What is Apizza?
- american food
- Frank Pepe Pizzeria Napoletana
- Modern Apizza
- New Haven
- Sally’s Apizza
- washington dc
While a layman’s knowledge of pizza would only extend to cheese, Hawaiian, chicken, pepperoni – and basically anything topping related – what is Apizza? A real foodie might know that in the vast world of pizzas lies a delightful New Haven creation known as Apizza.
This is a type of pizza originating from the Frank Pepe Pizzeria Napoletana of great culinary and historic importance. It has gained considerable popularity in other parts of Connecticut and places as far away as Washington DC, Pennsylvania, Chicago, Texas, Michigan and even Japan! In the New Haven area, it is most notably being served in restaurants like Sally’s Apizza and Modern Apizza.
Tradition & Basics
In places like Sally’s the tradition of making these pizzas in coal to gain a blistered, sooty, and smoke-imbued flavor of the pies is still practiced, while others may have switched to oil fueled open brick flame oven. The main motive behind it, however, is to bake the pizzas in excessively hot temperature to produce a signature deeply charred crust; which is one of its many specialties. The nuanced flavor and chewy crust of the dough- which too makes the pizza-is a result of longer fermentation of the dough before shaping and baking it.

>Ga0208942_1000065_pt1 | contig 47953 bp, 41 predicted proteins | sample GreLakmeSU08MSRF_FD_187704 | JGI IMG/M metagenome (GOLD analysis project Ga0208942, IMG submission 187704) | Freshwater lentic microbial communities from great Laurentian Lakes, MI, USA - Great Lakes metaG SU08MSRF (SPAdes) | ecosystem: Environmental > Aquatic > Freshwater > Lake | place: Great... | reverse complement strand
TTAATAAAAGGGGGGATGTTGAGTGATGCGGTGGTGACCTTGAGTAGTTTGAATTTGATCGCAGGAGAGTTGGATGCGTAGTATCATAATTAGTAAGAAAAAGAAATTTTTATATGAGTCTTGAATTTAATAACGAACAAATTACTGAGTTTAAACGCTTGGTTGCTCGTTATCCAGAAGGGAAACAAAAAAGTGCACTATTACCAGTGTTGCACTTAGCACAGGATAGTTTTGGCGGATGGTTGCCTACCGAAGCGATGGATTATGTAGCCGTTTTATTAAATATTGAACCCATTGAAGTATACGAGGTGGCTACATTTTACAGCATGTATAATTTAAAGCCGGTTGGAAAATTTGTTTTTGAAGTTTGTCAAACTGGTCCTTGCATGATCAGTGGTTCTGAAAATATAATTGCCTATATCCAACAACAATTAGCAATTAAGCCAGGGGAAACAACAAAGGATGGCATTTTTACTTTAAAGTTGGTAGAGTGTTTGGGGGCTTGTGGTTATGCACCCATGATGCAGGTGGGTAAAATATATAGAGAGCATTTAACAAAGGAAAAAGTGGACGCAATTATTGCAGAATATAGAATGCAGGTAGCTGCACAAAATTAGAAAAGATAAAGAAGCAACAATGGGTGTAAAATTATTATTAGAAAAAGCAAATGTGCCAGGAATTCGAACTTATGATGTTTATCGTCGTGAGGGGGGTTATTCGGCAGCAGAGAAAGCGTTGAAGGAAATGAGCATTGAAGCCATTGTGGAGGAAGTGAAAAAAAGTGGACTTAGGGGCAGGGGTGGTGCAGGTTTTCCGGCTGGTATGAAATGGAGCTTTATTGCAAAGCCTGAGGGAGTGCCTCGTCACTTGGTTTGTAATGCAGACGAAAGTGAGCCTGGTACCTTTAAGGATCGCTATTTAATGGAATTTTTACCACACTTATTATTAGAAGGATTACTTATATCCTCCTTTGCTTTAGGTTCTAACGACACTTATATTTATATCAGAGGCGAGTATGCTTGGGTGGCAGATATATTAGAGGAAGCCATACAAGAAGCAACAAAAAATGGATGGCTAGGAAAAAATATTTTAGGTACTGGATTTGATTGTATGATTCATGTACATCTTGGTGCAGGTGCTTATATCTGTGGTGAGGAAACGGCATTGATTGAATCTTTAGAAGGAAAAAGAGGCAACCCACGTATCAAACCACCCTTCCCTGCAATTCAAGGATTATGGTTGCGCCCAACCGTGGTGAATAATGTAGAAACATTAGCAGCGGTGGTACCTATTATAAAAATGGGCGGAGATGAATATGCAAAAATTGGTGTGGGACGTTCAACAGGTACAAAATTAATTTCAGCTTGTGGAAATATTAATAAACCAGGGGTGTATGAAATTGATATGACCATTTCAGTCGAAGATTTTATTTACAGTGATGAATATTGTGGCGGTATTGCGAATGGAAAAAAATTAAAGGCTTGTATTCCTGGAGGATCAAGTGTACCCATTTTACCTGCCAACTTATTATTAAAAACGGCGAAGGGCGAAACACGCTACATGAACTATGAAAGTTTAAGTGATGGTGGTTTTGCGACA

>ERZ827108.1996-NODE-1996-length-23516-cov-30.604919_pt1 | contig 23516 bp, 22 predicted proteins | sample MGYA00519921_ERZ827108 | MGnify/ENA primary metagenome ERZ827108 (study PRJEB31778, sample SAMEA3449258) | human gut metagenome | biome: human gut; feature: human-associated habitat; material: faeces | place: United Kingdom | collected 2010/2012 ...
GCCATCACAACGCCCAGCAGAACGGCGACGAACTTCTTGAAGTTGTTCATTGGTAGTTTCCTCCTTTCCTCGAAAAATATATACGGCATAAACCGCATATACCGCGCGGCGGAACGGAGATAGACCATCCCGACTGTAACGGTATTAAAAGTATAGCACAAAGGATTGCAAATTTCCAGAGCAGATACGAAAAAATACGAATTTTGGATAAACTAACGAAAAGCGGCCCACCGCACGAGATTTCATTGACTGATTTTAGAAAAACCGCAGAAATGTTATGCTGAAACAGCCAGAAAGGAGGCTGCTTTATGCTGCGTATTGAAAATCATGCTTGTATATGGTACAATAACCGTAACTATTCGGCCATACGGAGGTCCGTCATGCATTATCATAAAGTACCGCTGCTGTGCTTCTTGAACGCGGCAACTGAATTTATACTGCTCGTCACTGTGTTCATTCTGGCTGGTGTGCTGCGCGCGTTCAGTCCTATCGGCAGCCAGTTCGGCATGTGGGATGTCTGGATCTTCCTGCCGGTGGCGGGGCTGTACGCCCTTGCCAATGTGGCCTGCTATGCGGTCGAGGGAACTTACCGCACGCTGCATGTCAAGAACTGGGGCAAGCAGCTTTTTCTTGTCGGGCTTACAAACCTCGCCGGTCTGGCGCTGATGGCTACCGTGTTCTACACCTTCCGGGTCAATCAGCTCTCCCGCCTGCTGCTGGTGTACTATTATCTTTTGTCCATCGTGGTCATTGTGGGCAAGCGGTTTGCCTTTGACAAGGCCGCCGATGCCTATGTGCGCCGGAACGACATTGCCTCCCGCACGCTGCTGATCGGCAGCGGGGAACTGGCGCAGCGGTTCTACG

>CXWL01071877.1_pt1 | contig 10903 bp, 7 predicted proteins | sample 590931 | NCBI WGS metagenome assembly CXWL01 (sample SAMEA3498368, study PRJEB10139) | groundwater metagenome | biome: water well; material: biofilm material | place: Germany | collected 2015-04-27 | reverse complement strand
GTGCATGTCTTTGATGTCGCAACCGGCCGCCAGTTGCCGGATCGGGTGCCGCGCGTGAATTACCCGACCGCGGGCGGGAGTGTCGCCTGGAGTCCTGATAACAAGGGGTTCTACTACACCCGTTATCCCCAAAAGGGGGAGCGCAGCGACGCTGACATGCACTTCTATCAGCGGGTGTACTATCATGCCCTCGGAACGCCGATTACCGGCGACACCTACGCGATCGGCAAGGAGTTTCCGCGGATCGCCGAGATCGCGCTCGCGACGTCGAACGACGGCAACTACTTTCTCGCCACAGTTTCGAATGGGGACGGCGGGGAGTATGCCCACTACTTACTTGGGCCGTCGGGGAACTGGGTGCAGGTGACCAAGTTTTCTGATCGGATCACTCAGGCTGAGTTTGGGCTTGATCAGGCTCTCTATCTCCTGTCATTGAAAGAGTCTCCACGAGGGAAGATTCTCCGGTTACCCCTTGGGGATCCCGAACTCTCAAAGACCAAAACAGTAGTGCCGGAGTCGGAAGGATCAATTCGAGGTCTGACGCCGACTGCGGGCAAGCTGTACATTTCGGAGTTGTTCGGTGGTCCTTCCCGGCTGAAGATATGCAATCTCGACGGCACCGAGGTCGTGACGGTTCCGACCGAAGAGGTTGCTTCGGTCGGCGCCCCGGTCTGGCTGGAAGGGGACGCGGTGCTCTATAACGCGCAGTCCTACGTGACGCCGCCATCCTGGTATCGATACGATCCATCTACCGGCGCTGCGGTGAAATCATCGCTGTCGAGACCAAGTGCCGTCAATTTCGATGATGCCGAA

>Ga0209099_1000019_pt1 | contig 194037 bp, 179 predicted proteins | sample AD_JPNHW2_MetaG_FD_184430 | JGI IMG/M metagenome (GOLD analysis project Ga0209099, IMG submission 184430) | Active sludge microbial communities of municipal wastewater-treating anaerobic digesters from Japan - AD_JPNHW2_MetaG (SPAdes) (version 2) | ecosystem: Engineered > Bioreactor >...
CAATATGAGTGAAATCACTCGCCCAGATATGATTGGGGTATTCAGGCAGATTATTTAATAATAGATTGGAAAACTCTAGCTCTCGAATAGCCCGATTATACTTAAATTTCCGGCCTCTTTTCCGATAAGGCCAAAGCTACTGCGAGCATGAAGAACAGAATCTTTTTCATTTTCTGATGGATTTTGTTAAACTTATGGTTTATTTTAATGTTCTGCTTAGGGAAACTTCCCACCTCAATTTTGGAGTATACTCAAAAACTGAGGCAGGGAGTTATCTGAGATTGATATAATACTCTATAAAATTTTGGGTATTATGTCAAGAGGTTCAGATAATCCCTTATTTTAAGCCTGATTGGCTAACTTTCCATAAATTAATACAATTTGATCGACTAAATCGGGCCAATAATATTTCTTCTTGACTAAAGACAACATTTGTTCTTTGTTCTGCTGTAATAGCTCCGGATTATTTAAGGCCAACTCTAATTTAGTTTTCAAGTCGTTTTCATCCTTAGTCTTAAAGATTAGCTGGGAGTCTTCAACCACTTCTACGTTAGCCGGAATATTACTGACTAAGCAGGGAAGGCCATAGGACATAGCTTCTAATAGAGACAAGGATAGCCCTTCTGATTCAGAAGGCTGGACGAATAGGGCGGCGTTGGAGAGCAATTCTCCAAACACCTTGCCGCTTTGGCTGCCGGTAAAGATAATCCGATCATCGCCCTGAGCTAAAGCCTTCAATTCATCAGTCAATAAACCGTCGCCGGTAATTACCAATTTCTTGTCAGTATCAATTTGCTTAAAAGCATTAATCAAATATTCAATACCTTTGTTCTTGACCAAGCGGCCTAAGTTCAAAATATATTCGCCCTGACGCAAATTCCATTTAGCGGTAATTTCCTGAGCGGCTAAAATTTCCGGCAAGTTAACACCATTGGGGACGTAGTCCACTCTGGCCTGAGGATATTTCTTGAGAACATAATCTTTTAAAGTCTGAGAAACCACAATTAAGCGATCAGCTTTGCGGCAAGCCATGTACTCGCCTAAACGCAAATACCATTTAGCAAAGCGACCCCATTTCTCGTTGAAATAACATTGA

One of Apizza’s significant features is its limited use of melting cheese. In fact, mozzarella is considered to be a toping atop a “plain pizza” of crust, oregano, tomato sauce and a little bit of pecorino romano cheese sprinkled on. So unless one specifies “mootz” or “no mootz,” mozzarella will not be a part of your pizza. Apizzas are also hand-formed, so pies lack a uniform shape. The other indigenous New Haven pizza styles is the the white clam pie: Pepe’s invention that consists of crust, olive oil, oregano, grated cheese, chopped garlic, and fresh littleneck clams.
Apizza’s are closely related to New York Style Pizzas as they are both descendants of the original Neapolitan style. It has become a part of American food heritage through its distinct and unique flavor and style.